Appeal from the Order dated April 2, 1975 of the Court of Common Pleas of Phila., Family Div., D.R.No. 263667, H.C. No. 1408342.
Michael J. Pepe, Jr., Philadelphia, for appellant.
George M. Bobrin, Philadelphia, for appellee.
Watkins, President Judge, and Jacobs, Hoffman, Cercone, Price, Van der Voort and Spaeth, JJ. Van der Voort, J., concurs in the result.
[ 248 Pa. Super. Page 156]
This is an appeal by a father from an order awarding permanent custody of a now nine year old girl, Kelly Ann, to her mother. The order must be set aside and the record remanded for a new hearing. The hearing judge incorrectly applied the "tender years presumption," and he interviewed Kelly Ann in chambers, without counsel, and without having
[ 248 Pa. Super. Page 157]
the interview transcribed. Because of these errors it is not possible to determine whether Kelly Ann's best interest has been served.
It is well-settled that the paramount concern in a custody dispute between parents is the best interest of the minor child. Commonwealth ex rel. Parikh v. Parikh, 449 Pa. 105, 107-08, 296 A.2d 625, 627 (1972); Cochran Appeal, 394 Pa. 162, 145 A.2d 857 (1958); Commonwealth ex rel. Graham v. Graham, 367 Pa. 553, 80 A.2d 829 (1951); Commonwealth ex rel. Grillo v. Shuster, 226 Pa. Super. 229, 312 A.2d 58 (1973).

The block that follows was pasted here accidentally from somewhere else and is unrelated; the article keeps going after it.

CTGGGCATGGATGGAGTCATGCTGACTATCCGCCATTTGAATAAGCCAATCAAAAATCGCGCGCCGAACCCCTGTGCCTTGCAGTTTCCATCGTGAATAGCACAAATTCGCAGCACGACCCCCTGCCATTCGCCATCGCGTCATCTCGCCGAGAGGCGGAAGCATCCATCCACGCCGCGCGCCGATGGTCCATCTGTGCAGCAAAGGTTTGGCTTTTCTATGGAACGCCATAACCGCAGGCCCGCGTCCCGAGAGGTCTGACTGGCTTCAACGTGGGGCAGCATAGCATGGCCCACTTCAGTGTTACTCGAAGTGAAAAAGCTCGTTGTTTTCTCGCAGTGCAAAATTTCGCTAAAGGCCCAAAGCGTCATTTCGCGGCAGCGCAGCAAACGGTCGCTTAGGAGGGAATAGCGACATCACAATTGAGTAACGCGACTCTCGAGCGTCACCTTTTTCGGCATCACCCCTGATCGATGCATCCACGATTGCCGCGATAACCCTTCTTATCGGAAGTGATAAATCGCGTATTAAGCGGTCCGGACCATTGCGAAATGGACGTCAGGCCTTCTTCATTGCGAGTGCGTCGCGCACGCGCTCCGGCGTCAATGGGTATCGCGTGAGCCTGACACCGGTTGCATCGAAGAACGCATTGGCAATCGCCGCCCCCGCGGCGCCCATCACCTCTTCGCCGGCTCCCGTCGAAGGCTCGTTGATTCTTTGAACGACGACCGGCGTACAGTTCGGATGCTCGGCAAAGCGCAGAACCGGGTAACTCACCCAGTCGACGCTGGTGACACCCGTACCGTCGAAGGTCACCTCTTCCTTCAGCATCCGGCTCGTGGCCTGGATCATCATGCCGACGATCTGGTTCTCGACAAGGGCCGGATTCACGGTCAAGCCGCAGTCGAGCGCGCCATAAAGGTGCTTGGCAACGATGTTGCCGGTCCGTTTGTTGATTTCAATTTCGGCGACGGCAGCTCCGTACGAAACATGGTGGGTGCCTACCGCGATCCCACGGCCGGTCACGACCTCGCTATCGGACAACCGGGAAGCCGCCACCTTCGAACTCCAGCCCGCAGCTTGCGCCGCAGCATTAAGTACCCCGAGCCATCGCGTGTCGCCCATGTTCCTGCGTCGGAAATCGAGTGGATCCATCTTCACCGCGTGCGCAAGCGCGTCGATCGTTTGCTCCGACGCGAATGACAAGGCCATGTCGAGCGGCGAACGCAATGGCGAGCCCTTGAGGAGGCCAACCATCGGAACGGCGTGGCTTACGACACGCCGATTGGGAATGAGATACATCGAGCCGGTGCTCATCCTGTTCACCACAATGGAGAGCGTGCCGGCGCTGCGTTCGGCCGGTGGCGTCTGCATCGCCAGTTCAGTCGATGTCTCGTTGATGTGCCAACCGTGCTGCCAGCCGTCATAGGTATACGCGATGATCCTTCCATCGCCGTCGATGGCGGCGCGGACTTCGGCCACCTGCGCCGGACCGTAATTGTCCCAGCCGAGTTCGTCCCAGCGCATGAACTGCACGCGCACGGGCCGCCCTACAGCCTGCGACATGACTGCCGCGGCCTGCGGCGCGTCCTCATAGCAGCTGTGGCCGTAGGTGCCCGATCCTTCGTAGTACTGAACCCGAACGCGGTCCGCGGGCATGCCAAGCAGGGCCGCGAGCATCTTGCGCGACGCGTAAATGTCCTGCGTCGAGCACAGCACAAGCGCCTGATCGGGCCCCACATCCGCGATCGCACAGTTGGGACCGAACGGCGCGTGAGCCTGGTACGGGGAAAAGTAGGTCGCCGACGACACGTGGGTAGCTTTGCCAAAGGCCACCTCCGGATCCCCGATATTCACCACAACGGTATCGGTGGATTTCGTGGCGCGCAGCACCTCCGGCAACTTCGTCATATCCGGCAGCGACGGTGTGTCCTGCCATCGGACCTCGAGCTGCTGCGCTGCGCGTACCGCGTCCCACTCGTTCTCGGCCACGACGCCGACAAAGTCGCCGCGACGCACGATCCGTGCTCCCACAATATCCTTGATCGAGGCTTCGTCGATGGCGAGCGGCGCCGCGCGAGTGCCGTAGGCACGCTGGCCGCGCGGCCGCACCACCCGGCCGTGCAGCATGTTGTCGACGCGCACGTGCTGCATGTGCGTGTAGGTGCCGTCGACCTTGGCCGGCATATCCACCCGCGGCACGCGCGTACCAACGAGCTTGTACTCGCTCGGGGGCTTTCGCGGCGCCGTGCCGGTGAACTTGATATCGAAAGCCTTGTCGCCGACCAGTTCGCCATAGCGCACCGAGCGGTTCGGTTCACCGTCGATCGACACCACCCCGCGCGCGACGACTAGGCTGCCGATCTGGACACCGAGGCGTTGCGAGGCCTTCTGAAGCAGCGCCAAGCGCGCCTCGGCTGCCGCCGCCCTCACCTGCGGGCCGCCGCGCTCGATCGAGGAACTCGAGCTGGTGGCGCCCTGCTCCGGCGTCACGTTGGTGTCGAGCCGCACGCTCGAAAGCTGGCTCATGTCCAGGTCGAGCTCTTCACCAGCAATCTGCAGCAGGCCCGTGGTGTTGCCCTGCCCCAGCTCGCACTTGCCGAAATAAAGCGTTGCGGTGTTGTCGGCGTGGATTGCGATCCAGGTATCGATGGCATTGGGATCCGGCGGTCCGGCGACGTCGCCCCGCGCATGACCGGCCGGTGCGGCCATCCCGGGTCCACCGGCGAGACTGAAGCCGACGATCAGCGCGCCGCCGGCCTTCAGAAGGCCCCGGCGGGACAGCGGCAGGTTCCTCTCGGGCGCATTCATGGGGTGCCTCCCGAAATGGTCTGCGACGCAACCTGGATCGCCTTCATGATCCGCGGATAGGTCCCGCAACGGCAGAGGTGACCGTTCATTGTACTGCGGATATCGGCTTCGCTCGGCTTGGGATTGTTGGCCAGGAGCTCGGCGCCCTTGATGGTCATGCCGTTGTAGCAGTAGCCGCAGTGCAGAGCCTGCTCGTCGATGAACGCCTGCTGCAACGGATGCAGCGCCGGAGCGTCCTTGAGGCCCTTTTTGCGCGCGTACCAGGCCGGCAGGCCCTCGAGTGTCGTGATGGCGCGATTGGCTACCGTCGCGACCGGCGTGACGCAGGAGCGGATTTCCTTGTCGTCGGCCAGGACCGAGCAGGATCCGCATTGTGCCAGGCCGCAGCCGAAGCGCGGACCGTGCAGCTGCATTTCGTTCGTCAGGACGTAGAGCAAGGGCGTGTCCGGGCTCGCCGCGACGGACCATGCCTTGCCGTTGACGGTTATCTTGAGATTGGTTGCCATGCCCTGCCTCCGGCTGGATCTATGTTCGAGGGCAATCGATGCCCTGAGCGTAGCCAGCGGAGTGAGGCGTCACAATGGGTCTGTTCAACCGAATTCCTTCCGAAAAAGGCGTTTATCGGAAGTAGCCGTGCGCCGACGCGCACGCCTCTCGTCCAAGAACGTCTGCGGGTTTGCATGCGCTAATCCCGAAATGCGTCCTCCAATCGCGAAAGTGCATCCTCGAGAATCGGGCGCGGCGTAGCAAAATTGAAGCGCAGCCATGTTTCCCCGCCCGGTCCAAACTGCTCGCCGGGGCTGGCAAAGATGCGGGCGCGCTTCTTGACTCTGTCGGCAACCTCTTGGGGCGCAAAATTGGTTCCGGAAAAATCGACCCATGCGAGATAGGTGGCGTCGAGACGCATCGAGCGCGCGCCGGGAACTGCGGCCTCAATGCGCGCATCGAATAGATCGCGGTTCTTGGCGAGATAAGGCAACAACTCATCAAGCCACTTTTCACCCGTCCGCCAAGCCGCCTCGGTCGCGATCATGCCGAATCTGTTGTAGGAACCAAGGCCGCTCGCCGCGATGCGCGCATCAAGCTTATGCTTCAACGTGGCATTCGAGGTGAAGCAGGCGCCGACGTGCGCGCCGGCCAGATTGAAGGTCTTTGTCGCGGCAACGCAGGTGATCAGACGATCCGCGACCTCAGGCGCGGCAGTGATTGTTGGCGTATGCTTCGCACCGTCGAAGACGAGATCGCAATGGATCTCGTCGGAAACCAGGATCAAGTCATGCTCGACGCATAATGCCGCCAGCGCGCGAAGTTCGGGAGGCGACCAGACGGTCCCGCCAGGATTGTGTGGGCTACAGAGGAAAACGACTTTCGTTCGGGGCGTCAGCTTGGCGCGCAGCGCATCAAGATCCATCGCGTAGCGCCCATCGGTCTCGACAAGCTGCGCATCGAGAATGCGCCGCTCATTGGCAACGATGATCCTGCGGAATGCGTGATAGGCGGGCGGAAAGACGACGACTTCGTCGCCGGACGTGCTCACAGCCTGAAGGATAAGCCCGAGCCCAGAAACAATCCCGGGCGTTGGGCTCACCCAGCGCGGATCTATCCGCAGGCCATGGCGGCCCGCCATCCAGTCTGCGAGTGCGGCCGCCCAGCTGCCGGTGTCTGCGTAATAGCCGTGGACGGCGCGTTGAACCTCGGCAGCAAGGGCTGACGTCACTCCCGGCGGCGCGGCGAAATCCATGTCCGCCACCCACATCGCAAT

The "tender years presumption" was developed to ease the burden of resolving these emotionally and factually complex disputes. Sometimes the presumption was used to find that a child's best interest would necessarily be served by giving the mother custody, the burden being placed on the father to demonstrate "compelling reasons" why the mother should not have custody. Commonwealth ex rel. Logue v. Logue, 194 Pa. Super. 210, 166 A.2d 60 (1960) (collecting cases).
Eventually it was realized that this approach precluded an impartial examination of all of the relevant factors, and subordinated that which should be the sole purpose of the hearing: to determine what is in the best interest of the child. It was therefore held that the "tender years presumption" must be regarded as not a "right" of the mother but merely a procedural device for allocating the burden of proof. Only if the judge determined after a full hearing that the child's best interest would be equally served by living with either parent, could a child of "tender years" be placed in the mother's custody. Commonwealth ex rel. ...